THE NAME’S BUCHANAN
Drifting back across the Mexican border into Texas, the disillusioned Buchanan (his first name, Tom, is rarely used) is happy to be home. He’s returning after two years of violence working as a hired gun for a man he thought was an idealistic revolutionary, but who turned out to be as corrupt as the brutal forces of the Mexican government they were fighting against.
All Buchanan wants is a soft bed and a good steak. What he gets is a border town full of trouble—gun trouble. On the trail to the town of Agrytown, run roughshod by the backstabbing Agry family, Buchanan rescues a young girl who has been raped and left for dead.
Restoring the girl to her family, he finds himself swept up into the middle of a violent clash between two powerful dynasties, one on either side of the U.S./Mexican border. Trying to do the right thing, Buchanan has to rely on his fists and his guns to save the victim’s hell-bent on revenge brother, who has provoked the wrath of the deadly Agrys.
The classic Western anti-hero—a man with a troubled past trying to maintain his dented code of ethics by never turning away from an underdog who needs help—Buchanan won’t sell his guns for any price, will never shoot a man in the back, and will never cheat or be in debt to anyone.
Jonas Ward was the pseudonymous byline for the Buchanan series, which was created by William Ard. A bestselling hardboiled writer, Ard’s approach to the Buchanan series was to reinvent his tough urban crime novels as Westerns.
The Name’s Buchanan is essentially a six-guns and spurs rewrite of Ard’s powerful crime novel Hell Is a City. Ard wrote five Buchanan Westerns in the same hardboiled-tinged style. He was working on a sixth when he died of cancer at the age of thirty-seven in 1960. Buchanan, however, survived the death of his creator, with other writers commissioned to keep the series going.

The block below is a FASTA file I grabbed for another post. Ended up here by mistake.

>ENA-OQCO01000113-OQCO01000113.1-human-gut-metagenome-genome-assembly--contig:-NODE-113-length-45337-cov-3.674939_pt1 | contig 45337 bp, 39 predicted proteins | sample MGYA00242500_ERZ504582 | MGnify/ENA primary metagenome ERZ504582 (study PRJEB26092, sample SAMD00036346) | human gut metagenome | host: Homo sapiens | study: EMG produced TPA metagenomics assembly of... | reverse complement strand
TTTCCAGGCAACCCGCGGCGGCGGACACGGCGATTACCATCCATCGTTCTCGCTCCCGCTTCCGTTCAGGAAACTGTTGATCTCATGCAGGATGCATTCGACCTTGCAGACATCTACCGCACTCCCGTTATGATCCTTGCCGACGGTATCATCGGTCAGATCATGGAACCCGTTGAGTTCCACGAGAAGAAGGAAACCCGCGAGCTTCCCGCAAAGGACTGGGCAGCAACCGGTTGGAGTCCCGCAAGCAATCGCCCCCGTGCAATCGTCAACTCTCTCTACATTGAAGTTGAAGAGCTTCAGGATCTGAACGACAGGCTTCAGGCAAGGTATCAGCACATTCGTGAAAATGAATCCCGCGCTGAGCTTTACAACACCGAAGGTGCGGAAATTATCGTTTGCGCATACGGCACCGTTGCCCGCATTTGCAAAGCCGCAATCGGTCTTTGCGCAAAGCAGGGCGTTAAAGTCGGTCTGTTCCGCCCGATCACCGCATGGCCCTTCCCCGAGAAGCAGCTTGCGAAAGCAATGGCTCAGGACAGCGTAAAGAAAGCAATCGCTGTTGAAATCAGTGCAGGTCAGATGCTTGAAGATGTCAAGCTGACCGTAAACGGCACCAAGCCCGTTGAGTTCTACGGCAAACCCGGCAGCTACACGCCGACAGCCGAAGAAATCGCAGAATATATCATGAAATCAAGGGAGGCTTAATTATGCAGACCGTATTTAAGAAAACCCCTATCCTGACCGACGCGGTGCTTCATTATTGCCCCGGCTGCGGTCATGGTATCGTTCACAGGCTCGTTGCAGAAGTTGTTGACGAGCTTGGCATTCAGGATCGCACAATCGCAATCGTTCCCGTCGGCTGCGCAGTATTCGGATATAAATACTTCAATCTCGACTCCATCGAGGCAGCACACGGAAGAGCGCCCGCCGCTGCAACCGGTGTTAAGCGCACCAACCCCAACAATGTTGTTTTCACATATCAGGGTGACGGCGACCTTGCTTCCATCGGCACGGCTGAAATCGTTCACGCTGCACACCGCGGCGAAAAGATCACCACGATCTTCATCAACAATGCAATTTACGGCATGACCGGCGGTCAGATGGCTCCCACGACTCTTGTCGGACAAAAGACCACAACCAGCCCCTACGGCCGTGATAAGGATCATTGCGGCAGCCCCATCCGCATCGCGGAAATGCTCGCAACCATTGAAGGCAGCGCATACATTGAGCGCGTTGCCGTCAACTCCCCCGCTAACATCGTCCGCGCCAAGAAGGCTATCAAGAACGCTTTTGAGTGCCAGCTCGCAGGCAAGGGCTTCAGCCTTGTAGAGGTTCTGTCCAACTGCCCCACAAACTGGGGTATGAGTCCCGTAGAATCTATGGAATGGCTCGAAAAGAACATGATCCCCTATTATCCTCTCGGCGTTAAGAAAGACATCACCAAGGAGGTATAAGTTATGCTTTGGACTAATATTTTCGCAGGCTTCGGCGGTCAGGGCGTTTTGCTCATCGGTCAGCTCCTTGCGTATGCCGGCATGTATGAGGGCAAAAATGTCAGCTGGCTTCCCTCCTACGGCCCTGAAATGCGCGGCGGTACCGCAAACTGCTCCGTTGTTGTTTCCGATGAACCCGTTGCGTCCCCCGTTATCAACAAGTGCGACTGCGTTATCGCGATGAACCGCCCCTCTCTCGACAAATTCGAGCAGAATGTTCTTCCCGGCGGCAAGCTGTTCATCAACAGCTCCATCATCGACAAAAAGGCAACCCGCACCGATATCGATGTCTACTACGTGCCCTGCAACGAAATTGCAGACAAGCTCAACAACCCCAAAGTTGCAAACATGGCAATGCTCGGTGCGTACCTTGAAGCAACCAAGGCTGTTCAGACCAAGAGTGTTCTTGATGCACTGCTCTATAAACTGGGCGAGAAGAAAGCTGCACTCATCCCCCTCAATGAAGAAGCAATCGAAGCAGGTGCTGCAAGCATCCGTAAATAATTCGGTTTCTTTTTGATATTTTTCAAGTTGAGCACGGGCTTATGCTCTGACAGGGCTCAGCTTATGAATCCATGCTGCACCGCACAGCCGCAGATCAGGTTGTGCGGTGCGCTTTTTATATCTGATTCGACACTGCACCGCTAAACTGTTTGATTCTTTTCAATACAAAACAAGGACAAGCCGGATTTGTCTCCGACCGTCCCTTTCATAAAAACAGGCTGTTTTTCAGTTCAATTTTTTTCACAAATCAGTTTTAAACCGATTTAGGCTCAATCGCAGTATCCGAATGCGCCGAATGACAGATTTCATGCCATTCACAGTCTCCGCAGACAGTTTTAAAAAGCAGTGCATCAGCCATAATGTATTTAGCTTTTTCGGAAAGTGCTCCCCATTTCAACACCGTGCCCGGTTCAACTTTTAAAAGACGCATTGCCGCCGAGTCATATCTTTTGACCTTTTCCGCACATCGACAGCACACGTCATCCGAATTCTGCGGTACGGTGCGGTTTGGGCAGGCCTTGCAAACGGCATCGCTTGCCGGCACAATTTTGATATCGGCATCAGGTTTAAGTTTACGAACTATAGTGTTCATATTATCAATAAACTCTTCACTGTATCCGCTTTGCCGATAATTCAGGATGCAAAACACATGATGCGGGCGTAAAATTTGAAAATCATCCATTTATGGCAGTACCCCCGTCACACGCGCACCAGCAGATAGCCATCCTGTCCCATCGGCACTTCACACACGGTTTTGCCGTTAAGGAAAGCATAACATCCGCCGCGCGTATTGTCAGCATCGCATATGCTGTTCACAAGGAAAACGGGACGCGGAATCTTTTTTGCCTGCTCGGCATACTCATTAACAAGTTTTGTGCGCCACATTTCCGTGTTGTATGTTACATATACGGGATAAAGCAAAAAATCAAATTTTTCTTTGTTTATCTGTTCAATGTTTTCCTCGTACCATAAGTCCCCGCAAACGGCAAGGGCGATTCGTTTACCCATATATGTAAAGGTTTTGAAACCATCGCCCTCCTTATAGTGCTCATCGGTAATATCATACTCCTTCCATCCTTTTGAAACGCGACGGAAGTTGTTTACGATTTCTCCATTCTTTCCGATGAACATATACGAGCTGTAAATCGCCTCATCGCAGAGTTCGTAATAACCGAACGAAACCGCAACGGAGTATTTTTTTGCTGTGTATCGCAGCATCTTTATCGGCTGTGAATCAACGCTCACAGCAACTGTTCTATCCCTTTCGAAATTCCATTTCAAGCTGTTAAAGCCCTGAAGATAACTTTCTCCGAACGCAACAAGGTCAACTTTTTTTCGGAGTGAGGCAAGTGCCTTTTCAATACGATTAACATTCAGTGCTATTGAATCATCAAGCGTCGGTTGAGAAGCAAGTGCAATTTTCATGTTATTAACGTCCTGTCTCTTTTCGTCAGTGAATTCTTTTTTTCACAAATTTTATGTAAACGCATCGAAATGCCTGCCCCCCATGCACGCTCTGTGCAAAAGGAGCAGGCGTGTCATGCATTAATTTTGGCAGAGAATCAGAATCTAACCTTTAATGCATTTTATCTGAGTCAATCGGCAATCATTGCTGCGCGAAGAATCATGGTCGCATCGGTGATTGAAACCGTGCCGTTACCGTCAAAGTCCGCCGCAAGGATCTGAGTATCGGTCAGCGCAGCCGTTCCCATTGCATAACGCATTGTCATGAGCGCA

The tall, powerful, Western loner known as Buchanan was the original Jack Reacher. Ard plunks his hero down into the middle of violence and trouble—range wars, town takeovers, land grabs, or any other situation quickly leading to gunplay and a chance for Buchanan to unleash his boulder-sized fists.
There is always an abundance of shapely widows, daughters and dancehall girls to keep Buchanan from getting bored. The mean streets of the city have been replaced by dusty main streets, and the private eye by the itinerant gunslinger, but the code of the white knight remains the same.
Using the Jonas Ward pseudonym, two distinguished novelists contributed books to the Buchanan series during the early days of their careers. Science fiction stalwart Robert Silverberg competed the sixth book in the series—the manuscript Ard was working on when he died—Buchanan on the Prod. Thriller writer Brian Garfield, of Death Wish fame, wrote the seventh book in the series, Buchanan’s Gun. Well-known Western writer William R. Cox would then take over the series for sixteen more Buchanan adventures before the series ended in 1984.
In the movie Buchanan Rides Alone (1958), which was based on The Name’s Buchanan, Randolph Scott is perfectly cast as the hero—rugged, yet laconic. The movie marked the first of a seven-film collaboration between Scott, director Budd Boetticher, producer Harry Joe Brown, and screenwriter Burt Kennedy. This first film is not technically part of what is referred to as the Ranown Cycle as it was produced by a studio, However, it is always included as it was the start of their amazing partnership.
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CONTRIBUTOR: PAUL BISHOP